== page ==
So you teach people like that, teach them the Word of God, so that they will not sin in the future. Okay, the third member condition is, the need to get moving, to get up off the dime, to get off square zero, okay? The problem here is laziness or neglect, sins of omission, through just not being active as you should be in a certain area. All of us tend to do that. We know what we should be doing, but we're not doing it. You don't need any more instruction. You already know, but you're not doing it. So what verbs would the New Testament use? There you would go to, exhort. Or spur on. I love that, spur one another on toward loving good deeds. Think of an old western, that round piece of metal with the sharp edges to encourage the horse to get going. So the horse is encouraged, or spurred on toward moving. And so the author uses this. Let's spur one another on toward love and good deeds. That's what we should do. So you exhort. Come on, let's go, let's move. You urge.

Fourth member condition is somebody going through a trial. They're going through difficulties. They're going through afflictions. And the danger, spiritual danger for them, is discouragement men or depression. So the Biblical words there would be comfort or console that person. Mourn with those who mourn, be with them, don't be Job's friends, judging the person, get alongside them and love them and get them through the trial. Member condition could be starting to go astray. They're starting to go in a decisively sinful direction, but they've just begun to go in that direction. You're really trying to nip the sin in the bud. It's a new sin pattern. The New Testament uses words like, warn, admonish. The word, admonish or correct. So you give the warning there. Many verses speak of this. What about somebody that's determined to wander? You've already warned them, and they just keep on doing it. Well, there you get into the biblical word we see frequently, rebuke, but rarely do. What is a rebuke but a verbal spanking basically. Strong rebuke, like Jesus to Peter, "Get behind me Satan." That's a rebuke.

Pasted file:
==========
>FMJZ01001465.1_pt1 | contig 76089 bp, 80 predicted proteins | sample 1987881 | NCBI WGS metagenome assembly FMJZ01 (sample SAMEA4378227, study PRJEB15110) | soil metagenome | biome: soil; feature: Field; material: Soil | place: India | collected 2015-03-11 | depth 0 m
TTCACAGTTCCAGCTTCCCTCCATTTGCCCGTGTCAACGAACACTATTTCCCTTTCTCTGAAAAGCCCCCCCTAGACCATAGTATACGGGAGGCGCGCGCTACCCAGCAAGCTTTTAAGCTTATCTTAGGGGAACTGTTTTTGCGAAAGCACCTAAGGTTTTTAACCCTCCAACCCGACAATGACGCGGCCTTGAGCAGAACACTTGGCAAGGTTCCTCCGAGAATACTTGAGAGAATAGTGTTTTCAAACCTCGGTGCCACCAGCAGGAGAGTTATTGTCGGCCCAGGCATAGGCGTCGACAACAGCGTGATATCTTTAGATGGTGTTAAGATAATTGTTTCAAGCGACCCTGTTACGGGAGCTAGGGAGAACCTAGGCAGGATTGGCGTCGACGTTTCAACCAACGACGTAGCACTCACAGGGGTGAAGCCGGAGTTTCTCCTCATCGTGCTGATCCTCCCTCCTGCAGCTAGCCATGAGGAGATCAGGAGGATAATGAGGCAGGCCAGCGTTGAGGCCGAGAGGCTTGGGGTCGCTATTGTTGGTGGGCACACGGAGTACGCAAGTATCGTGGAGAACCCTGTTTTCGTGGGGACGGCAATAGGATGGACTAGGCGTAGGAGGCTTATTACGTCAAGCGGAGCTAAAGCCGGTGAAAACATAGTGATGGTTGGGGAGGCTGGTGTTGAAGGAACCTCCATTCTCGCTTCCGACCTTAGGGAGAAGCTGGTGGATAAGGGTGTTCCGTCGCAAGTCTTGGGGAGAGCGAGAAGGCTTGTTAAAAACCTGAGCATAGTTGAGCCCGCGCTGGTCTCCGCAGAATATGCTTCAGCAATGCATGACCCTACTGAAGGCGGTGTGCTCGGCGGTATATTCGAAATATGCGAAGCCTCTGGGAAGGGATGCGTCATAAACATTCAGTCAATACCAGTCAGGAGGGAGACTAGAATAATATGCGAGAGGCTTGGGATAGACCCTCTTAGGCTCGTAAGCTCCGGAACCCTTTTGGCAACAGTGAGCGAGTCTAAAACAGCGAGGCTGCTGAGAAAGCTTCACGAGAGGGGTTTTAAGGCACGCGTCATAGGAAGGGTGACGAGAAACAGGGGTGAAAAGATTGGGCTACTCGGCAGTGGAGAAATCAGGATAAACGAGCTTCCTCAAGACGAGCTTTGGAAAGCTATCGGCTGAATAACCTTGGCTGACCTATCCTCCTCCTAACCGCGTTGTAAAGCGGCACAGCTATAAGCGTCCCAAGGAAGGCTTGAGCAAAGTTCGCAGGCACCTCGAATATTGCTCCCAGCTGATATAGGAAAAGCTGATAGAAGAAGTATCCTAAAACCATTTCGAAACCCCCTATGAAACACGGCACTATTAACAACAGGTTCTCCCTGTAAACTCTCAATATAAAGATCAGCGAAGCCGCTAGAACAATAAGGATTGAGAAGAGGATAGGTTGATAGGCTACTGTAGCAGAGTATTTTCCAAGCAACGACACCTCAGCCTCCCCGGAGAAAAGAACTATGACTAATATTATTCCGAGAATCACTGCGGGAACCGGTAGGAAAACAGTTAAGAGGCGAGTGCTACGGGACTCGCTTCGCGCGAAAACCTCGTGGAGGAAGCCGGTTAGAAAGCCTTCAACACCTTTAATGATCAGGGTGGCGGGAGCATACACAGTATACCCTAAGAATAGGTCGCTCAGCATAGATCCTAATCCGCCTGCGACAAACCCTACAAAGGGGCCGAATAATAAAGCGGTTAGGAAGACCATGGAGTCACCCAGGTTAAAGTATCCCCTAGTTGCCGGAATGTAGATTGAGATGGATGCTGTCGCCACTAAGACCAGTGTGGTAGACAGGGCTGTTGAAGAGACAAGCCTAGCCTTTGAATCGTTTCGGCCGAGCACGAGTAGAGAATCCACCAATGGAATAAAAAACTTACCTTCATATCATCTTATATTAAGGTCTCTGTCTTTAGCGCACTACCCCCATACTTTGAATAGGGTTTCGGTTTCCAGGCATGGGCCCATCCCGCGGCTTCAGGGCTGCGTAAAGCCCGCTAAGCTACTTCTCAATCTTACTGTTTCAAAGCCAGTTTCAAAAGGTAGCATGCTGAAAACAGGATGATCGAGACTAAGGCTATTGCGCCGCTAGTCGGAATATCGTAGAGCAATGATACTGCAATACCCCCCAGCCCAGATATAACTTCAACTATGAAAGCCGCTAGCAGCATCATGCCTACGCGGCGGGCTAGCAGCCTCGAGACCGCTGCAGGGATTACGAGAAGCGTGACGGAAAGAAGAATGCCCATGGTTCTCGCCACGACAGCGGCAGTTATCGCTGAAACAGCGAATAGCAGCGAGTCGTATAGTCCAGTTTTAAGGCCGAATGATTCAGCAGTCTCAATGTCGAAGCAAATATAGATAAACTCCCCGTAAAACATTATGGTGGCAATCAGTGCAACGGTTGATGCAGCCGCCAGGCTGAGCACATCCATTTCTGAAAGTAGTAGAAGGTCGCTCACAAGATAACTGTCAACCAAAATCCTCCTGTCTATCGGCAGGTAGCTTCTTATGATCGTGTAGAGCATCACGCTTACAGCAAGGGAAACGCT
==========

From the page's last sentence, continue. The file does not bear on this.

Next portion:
So it's a very strong word. I'm not saying you should say, "Get behind me Satan." To somebody who needs to be rebuked. But what I'm saying is, it's a serious thing and you really want to wake them up to the danger. The word rebuke is used. And then finally, stubborn and repentance. Or you could say notorious and egregious sin. That's where Matthew 18 and 1 Corinthians 5 would be different. And that's where you bring out excommunication. Does that make sense? So there's just different levels of addressing sin in the life of the church.

Now, as I finish, I just want to say, as I did in my prayer, I know that not... I don't know this, but I assume that not all of you are born again, not all of you are Christians and not all of you members of a healthy church. This has been for church members. If you walked in here this morning, not yet born again, this is not what you need. What you need is to repent of your sins universally and turn to Christ. Christ is the savior for sins. He's a savior for sinners just like you and me, and all of us have sinned and fall short of the glory of God. And there is only one Savior. Salvation is found in no one else, for there is no other name under Heaven, given to men, by which we must be saved. Turn to Christ. Trust in Christ, and then once that's happened, get water baptized and join a healthy church like this one, where you can receive the benefits of people who will know you and you'll know them.

Close with me in prayer. Father, we thank you for the time that we've had these two weeks to look at details of church discipline. We thank you for the array of responses that we can have as members to other people's sins. Father, I pray that you would strengthen us to do our duty in each other's lives. Help us to be faithful. Help us to care enough, to care enough about how others are doing, to get close to them and be effective through the Holy Spirit in bringing them to repentance. We pray in Jesus' name. Amen.